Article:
Friday, September 17, 2010

Finish Your Beer, there are Poor People in Africa, Pt. II of II

“Here we just plant anyhow.”

--TechnoServe-supported farmer explaining the typical unorganized farming method of villagers

Each morning around 5:30 am, 42-year old Grunja Jamomi wakes, and after eating a traditional breakfast made from black-eyed peas, heads out to his fields of yam, peanuts, and now, four acres of sorghum. This past year he harvested 875 kg of sorghum on one acre (that's a lot), twice what non-TechnoServe-supported farmers are getting. Regardless of what feelings you may harbor about the poor having too many kids, with the $360 he earned from his harvest, according to him, he’s able to send all seven of his school-age children to school (In total he has 10…count ‘em, 10 children!). Grunja, pictured with his wife and…well…some children, told me, “Before I went into the program, whenever I harvested, I would only sell in bits…I couldn’t use it for anything concrete. Sometimes I would run out of money and I couldn’t exactly tell what I had used it for.”

I met Grunja, in Tindando village, two hours west of Tamale in the Northern Region. After a couple days in Wa, Steve and I headed out to the capital of the region and set up camp at a nice hotel, from where we made our way to Tindando over some roads nastier than month-old hair clogged in a drain into one of the most isolated places I’ve ever been. There I met Kingsley Kayan, the animated nucleus farmer, and George Biligon, his miracle-worker who does all the ground-levelwork with the outgrowers. In the picture in the previous post, I’m pictured with Kingsley on the left and George on the right in front of Kingsley’s second tractor, which he purchased without TNS support to increase his profits and better serve his outgrowers (in the first pic in this post I'm with George who, as the only person who speaks English in the village, is my translator).

Kingsley, however successful, is where the shortfall of the project is centered on. These nucleus farmers are still not at a point where they can supply direct to Guinness. TechnoServe still acts as the aggregator and single marketing point, and is in effect a crutch. Said Steve, “The project is successful, but it’s not yet sustainable.” Guinness doesn’t want to deal with 13 small nucleus farmers for one raw material, a very small portion of its overall production (the brewery produces three beers, plus other beverages). The next steps in the project need to be to attract bigger commercial farmers and/or group these nucleus farmers together. Anticipating this, Kingsley and others have already started doing this on their own, as six of them have formed a marketing company.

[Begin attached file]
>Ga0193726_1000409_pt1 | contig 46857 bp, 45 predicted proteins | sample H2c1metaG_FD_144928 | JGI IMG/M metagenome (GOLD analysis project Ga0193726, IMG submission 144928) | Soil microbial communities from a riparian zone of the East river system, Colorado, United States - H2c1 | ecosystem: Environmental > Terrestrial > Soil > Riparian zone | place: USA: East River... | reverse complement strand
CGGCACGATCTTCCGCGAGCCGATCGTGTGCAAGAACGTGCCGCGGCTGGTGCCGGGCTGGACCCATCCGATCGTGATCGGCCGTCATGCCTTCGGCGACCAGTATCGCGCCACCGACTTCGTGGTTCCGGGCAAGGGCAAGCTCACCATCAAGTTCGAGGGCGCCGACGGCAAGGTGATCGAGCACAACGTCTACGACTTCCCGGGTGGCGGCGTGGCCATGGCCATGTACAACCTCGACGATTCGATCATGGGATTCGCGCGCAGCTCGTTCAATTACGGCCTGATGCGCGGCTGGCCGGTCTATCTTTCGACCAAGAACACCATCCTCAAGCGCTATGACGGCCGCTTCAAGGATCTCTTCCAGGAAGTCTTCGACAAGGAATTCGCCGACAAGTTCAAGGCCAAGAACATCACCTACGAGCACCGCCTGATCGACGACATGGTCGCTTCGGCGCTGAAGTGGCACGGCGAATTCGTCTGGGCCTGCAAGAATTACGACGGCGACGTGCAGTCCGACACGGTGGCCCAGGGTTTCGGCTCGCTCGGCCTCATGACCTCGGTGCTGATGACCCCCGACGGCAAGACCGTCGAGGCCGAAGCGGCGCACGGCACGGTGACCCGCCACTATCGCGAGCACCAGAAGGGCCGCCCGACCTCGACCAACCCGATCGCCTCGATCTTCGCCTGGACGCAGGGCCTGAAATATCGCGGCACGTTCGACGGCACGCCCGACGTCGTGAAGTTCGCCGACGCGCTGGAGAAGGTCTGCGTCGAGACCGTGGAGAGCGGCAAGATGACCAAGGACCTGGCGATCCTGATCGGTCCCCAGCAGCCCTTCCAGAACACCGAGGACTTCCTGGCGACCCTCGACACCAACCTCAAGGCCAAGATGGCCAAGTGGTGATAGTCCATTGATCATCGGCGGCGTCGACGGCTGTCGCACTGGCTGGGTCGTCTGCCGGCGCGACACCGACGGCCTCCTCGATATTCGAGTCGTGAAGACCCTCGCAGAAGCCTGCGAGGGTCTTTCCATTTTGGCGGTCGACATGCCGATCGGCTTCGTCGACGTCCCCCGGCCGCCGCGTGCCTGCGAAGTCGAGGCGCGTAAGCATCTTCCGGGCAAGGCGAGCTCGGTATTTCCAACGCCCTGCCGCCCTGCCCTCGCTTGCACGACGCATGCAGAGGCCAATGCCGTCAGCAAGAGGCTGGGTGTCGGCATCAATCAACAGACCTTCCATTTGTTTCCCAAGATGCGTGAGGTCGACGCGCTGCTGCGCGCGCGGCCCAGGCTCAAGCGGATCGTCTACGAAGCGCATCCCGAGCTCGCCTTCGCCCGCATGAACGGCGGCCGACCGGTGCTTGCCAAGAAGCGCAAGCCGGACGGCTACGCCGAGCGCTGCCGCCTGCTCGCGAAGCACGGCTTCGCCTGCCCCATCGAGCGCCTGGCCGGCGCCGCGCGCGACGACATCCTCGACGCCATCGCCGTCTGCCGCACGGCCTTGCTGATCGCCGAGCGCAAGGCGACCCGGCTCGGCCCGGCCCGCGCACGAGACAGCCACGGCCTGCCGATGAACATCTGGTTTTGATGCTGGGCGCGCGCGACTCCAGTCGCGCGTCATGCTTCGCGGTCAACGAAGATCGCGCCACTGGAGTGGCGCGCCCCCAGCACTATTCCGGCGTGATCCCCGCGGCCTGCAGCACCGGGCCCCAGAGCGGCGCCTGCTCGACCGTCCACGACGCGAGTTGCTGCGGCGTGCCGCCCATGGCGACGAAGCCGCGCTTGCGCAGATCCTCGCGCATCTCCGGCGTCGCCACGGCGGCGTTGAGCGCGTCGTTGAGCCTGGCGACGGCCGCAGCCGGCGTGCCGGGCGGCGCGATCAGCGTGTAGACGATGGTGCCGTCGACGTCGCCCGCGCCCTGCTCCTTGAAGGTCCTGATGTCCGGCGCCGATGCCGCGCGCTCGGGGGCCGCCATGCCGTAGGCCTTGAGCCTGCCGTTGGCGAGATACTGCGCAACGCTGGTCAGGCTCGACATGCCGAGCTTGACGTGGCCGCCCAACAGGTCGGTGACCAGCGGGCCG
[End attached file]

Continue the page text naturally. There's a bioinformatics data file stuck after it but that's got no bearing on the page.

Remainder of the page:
From Tamale we traveled to Kumasi to visit the Guinness brewery, where I chatted it up with employees about the project and even got to hang out at the company bar (see pic). Employees get a monthly allotment of beer – not a surprising, or bad, perk. That night, full of Guinness suds and exhausted from a week’s work, I spent some time out and about exploring the city’s nightlife before flying out the next day.

Despite the project’s shortcomings – they wanted it to be self-sustainable after five years – I like the approach of the project: linking the poor into supply chains with commercial entities that have a vested-interest (profit) in seeing them succeed. 1/3 of the funding for this $3 million project is coming from Guinness to develop this supply chain, and if the project is extended they are expected to put in a larger proportion. This is opposed to disconnected efforts like village-level standalone businesses which, certainly, have their own merits.

And supplying to a company like Guinness isn’t the only way this approach of plugging the little guy into a larger system can work. In another project I’m working on, TechnoServe’s Cocoa Abrabopa (meaning “A Better Life”) project, an input company (fertilizers, fungicide, insecticide) is selling its products to enlisted farmers. The company has an incentive to train the farmers to make sure the inputs are applied correctly to attain the huge yields that are possible, which in turn convince the farmers to keep buying more. Some farmers claim the inputs are too expensive (those who leave often come back), but in the end it's the best option when they get the enormous net profit increases. I’m not at liberty to say how big they are because the results aren’t yet public, but man, it’s incredible. It looks like the input company will fund most, if not all, of the project’s extension.

As Steve explained to me on one of our many drives, in the late ‘90s there was a big shakeup at TechnoServe as they made this change in organizational direction. People with open minds like him stayed; the stubborn ones were asked to leave. I think efforts on standalone businesses are probably more worthwhile when dealing with promising, high-powered entrepreneurs doing something bigger than village-level business, more like SMEs. When dealing with the small guys, it might be better to plug them into a system – not all of them have business capability, though certainly some should be given a shot (read: microfinance). I’m not going into the microfinance question, again. I think we’ve worn the tread off those tires.

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